March. That strange time of year when college auditions are over and baseball is just around the corner.
Wait, what? Baseball? What the heck does baseball have to do with theater? More than you might think (and no, I am not just talking about your school’s upcoming production of “Damn Yankees”).
Battle in the Box
Stepping into the audition room is like a step into the batter’s box. Think about it, you the actor are like the batter. You step up to the plate completely focused on the task at hand. You have done your prep work and know exactly who the pitcher is, what they are going to throw at you, and what you are trying to accomplish. Meanwhile, the pitcher is looking at you with a completely different agenda. They want to see what you can handle and if you can surprise them with your ability.
Sure, sounds a lot like every audition I have ever been on. The amount of focus, the amount of preparation, and the plan you make in order to ace your audition feels an awful lot like those first few moments in the batter’s box.
Then the at bat begins. You take your first swing. You get a piece of it, but hit it foul. The pitcher sees something in your swing and they make an adjustment. How do you handle it? Do you recognize what is now being thrown at you? Or do you do the same thing you already did?
This is no different than any auditor giving you an adjustment on your song or monologue. It’s no different than them asking you for another piece. They saw something in you, and now they want to see more. How are you going to handle it?
So we keep battling away, trying our best to be successful in each at bat. And sometimes we are successful and get a hit. Other times, we fail and strike out. And that, is the nature of both baseball and auditioning.
Fail Like a Hall of Famer
In baseball, failure isn’t only an option, it’s an expectation. Every time a player steps into the batter’s box, there is a HIGH percent chance that he is going to make an out (read: fail). So high in fact, that over the course of their careers, players who succeed only 3 out of every 10 times, can end up in the Hall of Fame.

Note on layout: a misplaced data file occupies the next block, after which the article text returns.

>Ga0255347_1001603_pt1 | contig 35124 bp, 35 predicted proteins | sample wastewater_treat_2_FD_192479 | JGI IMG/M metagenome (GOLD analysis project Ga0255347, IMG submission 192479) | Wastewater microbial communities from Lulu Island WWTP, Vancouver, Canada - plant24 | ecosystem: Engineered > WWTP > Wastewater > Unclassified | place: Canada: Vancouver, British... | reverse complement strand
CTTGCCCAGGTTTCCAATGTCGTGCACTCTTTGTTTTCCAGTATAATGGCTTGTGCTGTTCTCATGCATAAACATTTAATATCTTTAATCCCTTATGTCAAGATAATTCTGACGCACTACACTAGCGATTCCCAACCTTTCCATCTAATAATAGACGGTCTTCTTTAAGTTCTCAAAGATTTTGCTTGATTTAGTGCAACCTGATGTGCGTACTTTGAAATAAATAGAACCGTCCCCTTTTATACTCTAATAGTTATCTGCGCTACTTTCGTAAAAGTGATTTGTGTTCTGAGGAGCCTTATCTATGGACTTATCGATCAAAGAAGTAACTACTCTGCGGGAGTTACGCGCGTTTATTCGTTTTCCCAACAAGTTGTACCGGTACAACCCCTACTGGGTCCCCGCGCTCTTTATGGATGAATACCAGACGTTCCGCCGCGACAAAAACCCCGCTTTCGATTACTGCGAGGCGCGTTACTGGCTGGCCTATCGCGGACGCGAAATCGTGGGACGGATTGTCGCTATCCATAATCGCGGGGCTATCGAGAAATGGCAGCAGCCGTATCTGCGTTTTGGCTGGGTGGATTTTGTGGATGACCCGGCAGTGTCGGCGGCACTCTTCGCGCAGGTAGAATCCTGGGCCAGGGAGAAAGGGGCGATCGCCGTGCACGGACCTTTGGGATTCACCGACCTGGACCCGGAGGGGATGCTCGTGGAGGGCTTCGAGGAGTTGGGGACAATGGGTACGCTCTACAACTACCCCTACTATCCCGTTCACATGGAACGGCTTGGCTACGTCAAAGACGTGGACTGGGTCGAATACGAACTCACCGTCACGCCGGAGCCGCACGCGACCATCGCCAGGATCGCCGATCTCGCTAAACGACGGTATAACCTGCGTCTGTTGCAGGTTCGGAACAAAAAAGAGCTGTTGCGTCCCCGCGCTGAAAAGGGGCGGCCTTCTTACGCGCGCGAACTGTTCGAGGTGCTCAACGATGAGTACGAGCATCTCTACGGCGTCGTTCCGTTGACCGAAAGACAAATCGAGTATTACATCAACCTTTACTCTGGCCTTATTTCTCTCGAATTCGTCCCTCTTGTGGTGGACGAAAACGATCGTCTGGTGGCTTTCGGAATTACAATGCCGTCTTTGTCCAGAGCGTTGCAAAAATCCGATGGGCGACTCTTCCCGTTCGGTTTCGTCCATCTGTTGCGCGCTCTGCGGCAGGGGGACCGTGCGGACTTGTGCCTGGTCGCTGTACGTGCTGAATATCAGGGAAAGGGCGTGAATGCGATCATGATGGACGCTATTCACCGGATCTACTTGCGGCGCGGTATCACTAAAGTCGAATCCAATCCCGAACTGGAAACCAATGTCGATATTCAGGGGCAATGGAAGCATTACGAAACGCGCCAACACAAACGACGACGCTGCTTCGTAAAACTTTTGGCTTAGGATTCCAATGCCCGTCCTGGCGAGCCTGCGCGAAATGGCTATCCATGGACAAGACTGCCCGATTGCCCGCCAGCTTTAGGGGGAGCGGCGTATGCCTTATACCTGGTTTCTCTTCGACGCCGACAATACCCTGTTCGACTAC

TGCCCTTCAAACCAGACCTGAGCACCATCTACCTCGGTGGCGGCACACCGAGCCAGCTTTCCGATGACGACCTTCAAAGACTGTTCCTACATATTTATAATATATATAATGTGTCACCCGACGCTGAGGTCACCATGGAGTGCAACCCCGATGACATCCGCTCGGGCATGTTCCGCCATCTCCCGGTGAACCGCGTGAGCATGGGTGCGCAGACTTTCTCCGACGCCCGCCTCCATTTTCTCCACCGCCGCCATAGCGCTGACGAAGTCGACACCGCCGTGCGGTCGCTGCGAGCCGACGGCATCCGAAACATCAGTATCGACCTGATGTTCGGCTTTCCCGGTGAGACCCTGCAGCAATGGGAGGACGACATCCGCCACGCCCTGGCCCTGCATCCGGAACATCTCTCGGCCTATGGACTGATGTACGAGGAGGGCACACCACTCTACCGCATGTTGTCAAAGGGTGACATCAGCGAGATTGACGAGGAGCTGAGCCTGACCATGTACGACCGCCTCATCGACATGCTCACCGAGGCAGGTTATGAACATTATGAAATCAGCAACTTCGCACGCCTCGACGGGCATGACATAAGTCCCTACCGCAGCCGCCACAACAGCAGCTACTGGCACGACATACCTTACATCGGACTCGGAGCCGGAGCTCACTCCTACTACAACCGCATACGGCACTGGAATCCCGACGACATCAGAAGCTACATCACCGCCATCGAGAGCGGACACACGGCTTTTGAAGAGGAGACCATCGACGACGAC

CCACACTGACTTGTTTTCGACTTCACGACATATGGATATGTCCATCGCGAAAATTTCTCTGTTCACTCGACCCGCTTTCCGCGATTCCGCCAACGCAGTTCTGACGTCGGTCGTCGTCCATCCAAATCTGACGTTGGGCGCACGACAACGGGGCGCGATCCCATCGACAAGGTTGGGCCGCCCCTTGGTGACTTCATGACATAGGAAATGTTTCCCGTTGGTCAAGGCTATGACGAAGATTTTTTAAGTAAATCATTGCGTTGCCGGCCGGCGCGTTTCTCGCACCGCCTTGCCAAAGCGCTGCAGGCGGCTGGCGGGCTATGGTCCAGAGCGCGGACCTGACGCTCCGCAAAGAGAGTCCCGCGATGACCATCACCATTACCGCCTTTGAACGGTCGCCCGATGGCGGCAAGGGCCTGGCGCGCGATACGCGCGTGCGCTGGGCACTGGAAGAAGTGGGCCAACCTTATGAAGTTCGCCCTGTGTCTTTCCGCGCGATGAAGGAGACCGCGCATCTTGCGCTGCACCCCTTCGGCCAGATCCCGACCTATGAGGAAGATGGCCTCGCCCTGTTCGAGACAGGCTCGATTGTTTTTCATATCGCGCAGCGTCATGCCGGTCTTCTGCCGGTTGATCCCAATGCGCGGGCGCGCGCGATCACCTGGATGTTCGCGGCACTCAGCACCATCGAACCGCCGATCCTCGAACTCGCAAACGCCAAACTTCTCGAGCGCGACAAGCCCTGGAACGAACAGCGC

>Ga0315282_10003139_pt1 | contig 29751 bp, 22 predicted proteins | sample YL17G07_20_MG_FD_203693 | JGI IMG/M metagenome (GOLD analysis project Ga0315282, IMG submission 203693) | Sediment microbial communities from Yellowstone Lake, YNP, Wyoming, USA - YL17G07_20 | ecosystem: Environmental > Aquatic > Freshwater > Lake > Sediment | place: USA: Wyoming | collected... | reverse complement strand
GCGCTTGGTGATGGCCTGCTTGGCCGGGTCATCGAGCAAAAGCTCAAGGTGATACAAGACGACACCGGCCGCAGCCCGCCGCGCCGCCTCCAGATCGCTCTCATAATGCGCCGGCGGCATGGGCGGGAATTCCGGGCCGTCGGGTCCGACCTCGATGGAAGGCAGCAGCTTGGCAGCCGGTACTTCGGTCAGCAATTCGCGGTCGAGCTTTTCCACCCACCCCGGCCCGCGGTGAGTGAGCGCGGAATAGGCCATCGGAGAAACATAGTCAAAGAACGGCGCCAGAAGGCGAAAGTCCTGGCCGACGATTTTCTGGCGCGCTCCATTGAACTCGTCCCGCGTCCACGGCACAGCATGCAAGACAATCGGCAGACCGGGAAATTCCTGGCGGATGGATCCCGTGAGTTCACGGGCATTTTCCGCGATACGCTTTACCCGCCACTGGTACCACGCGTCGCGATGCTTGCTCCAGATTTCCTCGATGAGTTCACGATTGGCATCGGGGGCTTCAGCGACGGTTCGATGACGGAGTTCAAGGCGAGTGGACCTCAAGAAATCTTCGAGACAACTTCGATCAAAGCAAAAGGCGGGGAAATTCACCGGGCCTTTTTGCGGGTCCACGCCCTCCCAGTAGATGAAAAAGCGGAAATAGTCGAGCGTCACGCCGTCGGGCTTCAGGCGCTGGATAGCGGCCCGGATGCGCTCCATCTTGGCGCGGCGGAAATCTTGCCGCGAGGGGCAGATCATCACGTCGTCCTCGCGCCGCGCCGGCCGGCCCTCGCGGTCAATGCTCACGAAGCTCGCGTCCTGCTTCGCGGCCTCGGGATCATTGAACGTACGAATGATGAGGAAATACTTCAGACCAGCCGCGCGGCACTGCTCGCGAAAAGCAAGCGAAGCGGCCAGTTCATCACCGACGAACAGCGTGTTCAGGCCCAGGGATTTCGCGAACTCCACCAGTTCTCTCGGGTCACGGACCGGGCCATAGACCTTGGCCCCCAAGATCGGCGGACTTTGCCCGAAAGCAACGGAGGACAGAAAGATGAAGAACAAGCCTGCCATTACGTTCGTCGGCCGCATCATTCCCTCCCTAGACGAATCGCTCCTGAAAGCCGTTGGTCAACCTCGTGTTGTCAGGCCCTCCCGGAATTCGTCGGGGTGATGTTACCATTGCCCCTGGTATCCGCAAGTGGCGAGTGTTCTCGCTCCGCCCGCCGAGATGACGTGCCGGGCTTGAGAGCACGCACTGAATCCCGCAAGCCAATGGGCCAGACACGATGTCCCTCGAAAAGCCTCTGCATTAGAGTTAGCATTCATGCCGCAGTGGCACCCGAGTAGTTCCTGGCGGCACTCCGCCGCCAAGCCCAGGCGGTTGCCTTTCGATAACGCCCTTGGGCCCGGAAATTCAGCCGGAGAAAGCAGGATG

Don’t believe me? Let’s look at Boston Red Sox legend, Ted Williams. Considered by many to be one of the greatest hitters of all-time, Williams finished his career with a .344 batting average.
What does that mean? That means that every 10 times Ted Williams had an at bat, he only succeeded around 3.5 times. He failed almost 7 out of 10 times and he is one of the all time greats. He is in the Hall of Fame.
As actors, it’s our job to audition. We audition a ton. We put ourselves out there on a regular basis hoping that we just might get into that school or get that part. We step into that room, give it everything we’ve got, and hope that we crush it.
More often than not though, we just miss it. And we are forced to face another rejection. But what if we can flip the way we think about our “failures”? What if instead of thinking that we have to get into every school or get every part, we realize that every one we do get is an unbelievable success? You might just end up in the Hall of Fame.
Stop and Celebrate
Home runs. I love them, you love them, we ALL love them.
There is arguably not another more exciting play in all of sports than the home run. I mean, picture this… The batter and the pitcher are locked into a battle. Pitch after pitch, neither succeeding. It feels as though this stalemate will never end. Then with one swing of the bat, BANG! The ball takes off on a long majestic arc, out of the park and into the night. It is amazing.
But I think the most amazing thing is what we do next. Because hitting the home run isn’t the end. We stop and celebrate. 40,000 people in that stadium stand and cheer for the entire time it takes the batter to round the bases. Why? Why do we waste a few minutes of time to watch this guy slowly jog 360 feet with no chance of anything going wrong?
It’s because we realize just how hard it is to hit that home run. We know the hours that went into perfecting that swing. We know how many times that batter has failed before reaching that moment of pure bliss. And most of all we know that these incredibly successful moments don’t always happen. So we celebrate.
So when you book that next role, or you get accepted to a school- remind yourself of all the work it took to get here. Remind yourself that you may not be as successful the next time out. But most of all, celebrate this moment of success. You earned it.
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